Making dollars, not sense. (Brian Kersey/AP)

No more millions of commemorative presidential dollar coins. Those are out the window.

The U.S. Mint has decided to drastically cap its production of gold dollar coins. It seems no one wants them. The mint is sitting on about 1.4 billion of the things. People have returned them in disgust. “What do you think this is, Europe?” they bellow. “We don’t pay for things using gold! We pay for them using crinkly, odd-textured pieces of greenish paper that contain secret Masonic symbols!”

Until the Obama administration stopped production just now, the mint was, in response to a mandate from Congress, dutifully churning out coins with each of the presidents on them. So far it had gotten all the way from Washington through James Garfield, with Chester A. Arthur on deck.

In the immortal words of Joe Biden, “And as it will shock you all, the call for Chester A. Arthur coins is not there.”

But I have to say, I’m disappointed at the passing of the metal buck. It’s not that I’m a great admirer of Chester A. Arthur (I am, but that’s another story). I liked the coins. Who doesn’t like gold coins? Initially, this is exciting because you have the sense they might be filled with chocolate. But even after you bite them and discover they aren’t, they have their uses. You can get a wheelbarrow full of them for just $200 and bathe in them like Scrooge McDuck.

But these days bathing in money is frowned upon. It’s disconcertingly 1 percentish.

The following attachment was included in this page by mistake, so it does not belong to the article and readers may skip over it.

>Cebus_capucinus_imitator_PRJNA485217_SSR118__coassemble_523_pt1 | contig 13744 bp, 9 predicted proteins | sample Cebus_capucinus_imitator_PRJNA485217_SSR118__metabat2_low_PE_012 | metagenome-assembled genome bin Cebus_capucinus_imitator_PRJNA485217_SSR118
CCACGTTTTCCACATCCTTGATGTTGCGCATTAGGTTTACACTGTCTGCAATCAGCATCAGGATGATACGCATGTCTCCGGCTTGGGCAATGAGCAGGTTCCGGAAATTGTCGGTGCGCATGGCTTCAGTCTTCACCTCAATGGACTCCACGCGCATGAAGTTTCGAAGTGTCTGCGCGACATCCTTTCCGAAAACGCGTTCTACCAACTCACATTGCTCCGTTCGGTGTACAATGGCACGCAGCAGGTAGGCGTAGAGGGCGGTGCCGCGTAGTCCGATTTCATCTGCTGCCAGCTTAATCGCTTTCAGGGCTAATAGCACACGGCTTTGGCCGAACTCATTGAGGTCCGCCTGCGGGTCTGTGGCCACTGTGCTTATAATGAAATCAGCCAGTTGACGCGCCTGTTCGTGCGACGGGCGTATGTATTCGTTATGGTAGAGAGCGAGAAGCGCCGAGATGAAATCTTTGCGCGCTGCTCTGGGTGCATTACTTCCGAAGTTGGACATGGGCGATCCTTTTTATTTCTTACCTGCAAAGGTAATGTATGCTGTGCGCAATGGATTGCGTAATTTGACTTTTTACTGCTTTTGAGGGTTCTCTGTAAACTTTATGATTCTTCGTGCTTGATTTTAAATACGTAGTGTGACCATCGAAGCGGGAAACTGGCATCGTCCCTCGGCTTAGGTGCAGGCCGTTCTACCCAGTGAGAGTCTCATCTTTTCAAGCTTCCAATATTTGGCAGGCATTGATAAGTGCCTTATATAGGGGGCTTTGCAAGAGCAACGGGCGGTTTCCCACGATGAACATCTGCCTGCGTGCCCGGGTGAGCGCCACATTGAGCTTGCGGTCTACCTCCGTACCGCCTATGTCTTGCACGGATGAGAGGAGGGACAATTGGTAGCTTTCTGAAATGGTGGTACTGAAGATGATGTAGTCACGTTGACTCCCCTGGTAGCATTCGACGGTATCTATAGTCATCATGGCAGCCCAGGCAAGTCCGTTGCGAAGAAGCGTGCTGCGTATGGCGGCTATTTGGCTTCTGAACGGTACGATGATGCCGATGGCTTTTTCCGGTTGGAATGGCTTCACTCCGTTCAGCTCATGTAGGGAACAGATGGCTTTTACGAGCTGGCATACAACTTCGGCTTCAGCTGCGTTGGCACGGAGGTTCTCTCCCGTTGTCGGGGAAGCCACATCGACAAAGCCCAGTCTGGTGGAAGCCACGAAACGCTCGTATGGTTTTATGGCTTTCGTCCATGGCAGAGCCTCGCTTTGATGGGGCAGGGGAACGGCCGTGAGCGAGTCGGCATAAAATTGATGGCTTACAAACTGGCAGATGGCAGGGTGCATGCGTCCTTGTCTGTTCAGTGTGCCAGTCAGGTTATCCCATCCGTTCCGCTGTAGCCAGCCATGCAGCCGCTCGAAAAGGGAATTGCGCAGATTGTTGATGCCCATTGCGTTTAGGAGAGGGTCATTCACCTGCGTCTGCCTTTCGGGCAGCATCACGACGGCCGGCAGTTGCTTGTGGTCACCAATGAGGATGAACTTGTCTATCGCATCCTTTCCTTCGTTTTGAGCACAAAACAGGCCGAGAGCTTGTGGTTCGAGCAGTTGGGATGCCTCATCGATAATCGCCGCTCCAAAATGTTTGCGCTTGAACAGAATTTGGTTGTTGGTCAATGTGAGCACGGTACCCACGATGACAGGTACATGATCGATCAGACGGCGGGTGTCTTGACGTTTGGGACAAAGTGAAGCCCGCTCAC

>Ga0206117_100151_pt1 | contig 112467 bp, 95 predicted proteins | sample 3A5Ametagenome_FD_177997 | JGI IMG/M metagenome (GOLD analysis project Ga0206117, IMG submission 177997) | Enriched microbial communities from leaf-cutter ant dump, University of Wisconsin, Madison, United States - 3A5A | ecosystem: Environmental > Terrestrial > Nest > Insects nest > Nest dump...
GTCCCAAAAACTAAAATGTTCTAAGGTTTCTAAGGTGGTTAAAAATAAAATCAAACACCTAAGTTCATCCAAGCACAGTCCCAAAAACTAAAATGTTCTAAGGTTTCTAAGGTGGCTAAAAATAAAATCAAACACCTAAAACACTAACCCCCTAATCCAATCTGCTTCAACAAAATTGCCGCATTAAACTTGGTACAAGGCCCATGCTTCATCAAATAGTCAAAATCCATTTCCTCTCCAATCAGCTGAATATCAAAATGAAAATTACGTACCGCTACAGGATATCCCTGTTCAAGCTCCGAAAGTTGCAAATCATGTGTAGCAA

But the coins have other uses — you can buy objects from vending machines with ease, because they do not fold into unrecognizable messes in your pocket. And say what you will about gold coins, they are nearly impossible to shape into decorative oragami frogs that impress you so much that you are unable to spend them.

It’s a question of public morality as well. The last thing we need is strippers who are free to move about as they choose, not weighted down by thongs full of heavy metal currency. Pelt people in clubs with dollar bills? They will dance and cheer that you are making it rain. Drop coins on them? They will return home, discouraged and read improving tracts. In theory. Also, it is impossible to weaponize a dollar bill. Just try pelting squirrels with them. They stare at you, nonplussed.

We’ve always had a slightly illogical attitude toward currency. Pennies? We love them. How else are we expected to buy people’s thoughts? They’re lucky! But gold dollar coins? Nothing you put on them can satisfy us. We’ve tried nearly everything. Sacagawea? We don’t like our gilt guilt-inducing. Susan B. Anthony? Too angular. George Washington? He just looks wrong when he’s not off-green and vaguely dyspeptic.

If we stopped printing the dollar bill because we issued in the coins, the noble doubloons might stand a chance. But we couldn’t possibly do that. This is America.

And so now they’re off the market, with the exception of a few produced annually for the six people in the United States excited by the prospect of a Chester A. Arthur commemorative coin. Perhaps it’s logical. Tim Geithner says that “we shouldn’t be wasting money on money.” But what does he know about money? He’s presided over the worst recession in recent memory! Maybe we should ignore his recommendations.

Just because people don’t want their dollar coins and are giving 40 percent of them back to the mint doesn’t mean that they’re a bad thing. If you don’t want your dollar coints, don’t give them to the mint! Give them to me! I’ll take them! I’ll provide them with a home where they will be treasured and made to feel welcome. I’ll even pay you a penny for them.